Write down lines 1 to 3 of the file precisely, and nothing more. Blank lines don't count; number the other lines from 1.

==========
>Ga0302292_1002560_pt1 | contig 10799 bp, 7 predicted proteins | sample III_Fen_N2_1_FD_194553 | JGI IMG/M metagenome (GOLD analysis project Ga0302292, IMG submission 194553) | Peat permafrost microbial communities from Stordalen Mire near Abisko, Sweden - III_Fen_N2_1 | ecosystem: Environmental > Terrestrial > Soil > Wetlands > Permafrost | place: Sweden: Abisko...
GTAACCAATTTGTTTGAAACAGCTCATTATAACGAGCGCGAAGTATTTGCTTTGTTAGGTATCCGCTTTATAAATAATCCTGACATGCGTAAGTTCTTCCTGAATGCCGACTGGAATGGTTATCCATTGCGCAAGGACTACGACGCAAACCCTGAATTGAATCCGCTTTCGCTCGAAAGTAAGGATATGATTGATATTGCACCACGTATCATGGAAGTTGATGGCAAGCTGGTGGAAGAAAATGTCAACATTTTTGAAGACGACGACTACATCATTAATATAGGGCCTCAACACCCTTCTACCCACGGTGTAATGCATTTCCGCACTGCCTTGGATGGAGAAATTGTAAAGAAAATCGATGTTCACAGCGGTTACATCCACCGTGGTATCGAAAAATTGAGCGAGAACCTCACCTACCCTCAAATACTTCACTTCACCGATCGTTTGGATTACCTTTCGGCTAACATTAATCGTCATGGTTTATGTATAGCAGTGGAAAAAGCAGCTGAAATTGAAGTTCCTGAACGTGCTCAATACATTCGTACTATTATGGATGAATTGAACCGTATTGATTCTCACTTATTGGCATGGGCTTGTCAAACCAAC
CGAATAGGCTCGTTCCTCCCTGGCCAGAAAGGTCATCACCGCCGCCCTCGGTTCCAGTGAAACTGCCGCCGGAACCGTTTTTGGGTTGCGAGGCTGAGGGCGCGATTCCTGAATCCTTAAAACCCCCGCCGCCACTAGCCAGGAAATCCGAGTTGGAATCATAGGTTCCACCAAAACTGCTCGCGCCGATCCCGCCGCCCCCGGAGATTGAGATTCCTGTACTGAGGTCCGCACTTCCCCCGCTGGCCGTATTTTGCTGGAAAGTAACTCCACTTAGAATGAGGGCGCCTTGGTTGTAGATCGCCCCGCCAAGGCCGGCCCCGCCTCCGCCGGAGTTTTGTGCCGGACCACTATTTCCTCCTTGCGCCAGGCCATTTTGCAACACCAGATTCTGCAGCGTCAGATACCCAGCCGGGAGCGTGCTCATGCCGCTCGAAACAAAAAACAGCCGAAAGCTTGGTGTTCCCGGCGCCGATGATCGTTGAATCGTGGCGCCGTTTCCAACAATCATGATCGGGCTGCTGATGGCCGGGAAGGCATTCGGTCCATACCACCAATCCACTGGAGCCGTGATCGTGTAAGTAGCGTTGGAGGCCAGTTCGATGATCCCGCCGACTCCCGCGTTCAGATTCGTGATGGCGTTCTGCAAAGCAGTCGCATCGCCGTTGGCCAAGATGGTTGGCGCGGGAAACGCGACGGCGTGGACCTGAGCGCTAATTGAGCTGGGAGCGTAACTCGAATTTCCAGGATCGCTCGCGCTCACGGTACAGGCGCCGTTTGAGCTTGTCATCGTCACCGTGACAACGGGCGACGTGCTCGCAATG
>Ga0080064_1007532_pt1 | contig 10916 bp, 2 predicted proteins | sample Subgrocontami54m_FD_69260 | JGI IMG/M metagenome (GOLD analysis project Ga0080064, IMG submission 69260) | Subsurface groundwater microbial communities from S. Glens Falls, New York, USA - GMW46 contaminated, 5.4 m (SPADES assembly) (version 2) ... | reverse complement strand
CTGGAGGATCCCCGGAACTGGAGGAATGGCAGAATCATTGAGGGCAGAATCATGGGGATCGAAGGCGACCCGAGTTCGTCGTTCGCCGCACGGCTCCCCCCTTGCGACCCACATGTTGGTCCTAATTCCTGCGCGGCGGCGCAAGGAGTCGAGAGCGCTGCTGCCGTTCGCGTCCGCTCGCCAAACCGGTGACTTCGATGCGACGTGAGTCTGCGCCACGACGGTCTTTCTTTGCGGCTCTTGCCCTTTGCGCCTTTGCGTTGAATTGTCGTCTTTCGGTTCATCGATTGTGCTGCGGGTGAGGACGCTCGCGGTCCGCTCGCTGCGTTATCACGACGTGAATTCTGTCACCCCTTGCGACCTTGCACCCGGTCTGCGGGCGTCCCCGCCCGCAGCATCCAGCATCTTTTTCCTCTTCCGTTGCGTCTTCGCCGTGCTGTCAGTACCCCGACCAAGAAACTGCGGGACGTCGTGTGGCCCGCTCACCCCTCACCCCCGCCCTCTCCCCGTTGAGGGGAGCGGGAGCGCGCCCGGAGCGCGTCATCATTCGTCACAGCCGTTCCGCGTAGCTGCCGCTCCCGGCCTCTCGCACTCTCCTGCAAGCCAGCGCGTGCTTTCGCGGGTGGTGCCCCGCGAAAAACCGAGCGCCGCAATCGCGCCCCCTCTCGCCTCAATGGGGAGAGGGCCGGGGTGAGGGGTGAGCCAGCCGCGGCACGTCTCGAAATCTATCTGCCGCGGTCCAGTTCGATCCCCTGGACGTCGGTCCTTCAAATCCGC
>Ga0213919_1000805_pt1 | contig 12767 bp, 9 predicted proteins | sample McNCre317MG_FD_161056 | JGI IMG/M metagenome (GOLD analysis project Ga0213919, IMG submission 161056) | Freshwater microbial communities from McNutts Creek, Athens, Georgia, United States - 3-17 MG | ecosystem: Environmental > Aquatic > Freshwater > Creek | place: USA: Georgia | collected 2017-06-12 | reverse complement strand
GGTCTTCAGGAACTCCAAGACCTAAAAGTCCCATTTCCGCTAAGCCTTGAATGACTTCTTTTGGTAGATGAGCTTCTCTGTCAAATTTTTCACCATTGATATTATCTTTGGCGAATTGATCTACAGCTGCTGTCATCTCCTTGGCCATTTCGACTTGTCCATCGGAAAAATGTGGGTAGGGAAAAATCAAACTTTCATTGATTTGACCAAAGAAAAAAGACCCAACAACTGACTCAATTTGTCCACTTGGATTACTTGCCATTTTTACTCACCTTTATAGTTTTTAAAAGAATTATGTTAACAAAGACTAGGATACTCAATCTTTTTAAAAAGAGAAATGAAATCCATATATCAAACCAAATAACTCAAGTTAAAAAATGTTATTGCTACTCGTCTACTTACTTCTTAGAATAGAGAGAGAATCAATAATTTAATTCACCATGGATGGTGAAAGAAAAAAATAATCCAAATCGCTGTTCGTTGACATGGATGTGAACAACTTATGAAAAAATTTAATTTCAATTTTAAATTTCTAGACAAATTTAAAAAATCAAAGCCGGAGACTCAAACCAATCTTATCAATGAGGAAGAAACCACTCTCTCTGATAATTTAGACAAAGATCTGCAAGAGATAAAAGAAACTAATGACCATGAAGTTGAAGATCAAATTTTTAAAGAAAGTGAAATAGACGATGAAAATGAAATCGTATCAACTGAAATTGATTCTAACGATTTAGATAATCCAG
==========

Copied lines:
>Ga0302292_1002560_pt1 | contig 10799 bp, 7 predicted proteins | sample III_Fen_N2_1_FD_194553 | JGI IMG/M metagenome (GOLD analysis project Ga0302292, IMG submission 194553) | Peat permafrost microbial communities from Stordalen Mire near Abisko, Sweden - III_Fen_N2_1 | ecosystem: Environmental > Terrestrial > Soil > Wetlands > Permafrost | place: Sweden: Abisko...
GTAACCAATTTGTTTGAAACAGCTCATTATAACGAGCGCGAAGTATTTGCTTTGTTAGGTATCCGCTTTATAAATAATCCTGACATGCGTAAGTTCTTCCTGAATGCCGACTGGAATGGTTATCCATTGCGCAAGGACTACGACGCAAACCCTGAATTGAATCCGCTTTCGCTCGAAAGTAAGGATATGATTGATATTGCACCACGTATCATGGAAGTTGATGGCAAGCTGGTGGAAGAAAATGTCAACATTTTTGAAGACGACGACTACATCATTAATATAGGGCCTCAACACCCTTCTACCCACGGTGTAATGCATTTCCGCACTGCCTTGGATGGAGAAATTGTAAAGAAAATCGATGTTCACAGCGGTTACATCCACCGTGGTATCGAAAAATTGAGCGAGAACCTCACCTACCCTCAAATACTTCACTTCACCGATCGTTTGGATTACCTTTCGGCTAACATTAATCGTCATGGTTTATGTATAGCAGTGGAAAAAGCAGCTGAAATTGAAGTTCCTGAACGTGCTCAATACATTCGTACTATTATGGATGAATTGAACCGTATTGATTCTCACTTATTGGCATGGGCTTGTCAAACCAAC
CGAATAGGCTCGTTCCTCCCTGGCCAGAAAGGTCATCACCGCCGCCCTCGGTTCCAGTGAAACTGCCGCCGGAACCGTTTTTGGGTTGCGAGGCTGAGGGCGCGATTCCTGAATCCTTAAAACCCCCGCCGCCACTAGCCAGGAAATCCGAGTTGGAATCATAGGTTCCACCAAAACTGCTCGCGCCGATCCCGCCGCCCCCGGAGATTGAGATTCCTGTACTGAGGTCCGCACTTCCCCCGCTGGCCGTATTTTGCTGGAAAGTAACTCCACTTAGAATGAGGGCGCCTTGGTTGTAGATCGCCCCGCCAAGGCCGGCCCCGCCTCCGCCGGAGTTTTGTGCCGGACCACTATTTCCTCCTTGCGCCAGGCCATTTTGCAACACCAGATTCTGCAGCGTCAGATACCCAGCCGGGAGCGTGCTCATGCCGCTCGAAACAAAAAACAGCCGAAAGCTTGGTGTTCCCGGCGCCGATGATCGTTGAATCGTGGCGCCGTTTCCAACAATCATGATCGGGCTGCTGATGGCCGGGAAGGCATTCGGTCCATACCACCAATCCACTGGAGCCGTGATCGTGTAAGTAGCGTTGGAGGCCAGTTCGATGATCCCGCCGACTCCCGCGTTCAGATTCGTGATGGCGTTCTGCAAAGCAGTCGCATCGCCGTTGGCCAAGATGGTTGGCGCGGGAAACGCGACGGCGTGGACCTGAGCGCTAATTGAGCTGGGAGCGTAACTCGAATTTCCAGGATCGCTCGCGCTCACGGTACAGGCGCCGTTTGAGCTTGTCATCGTCACCGTGACAACGGGCGACGTGCTCGCAATG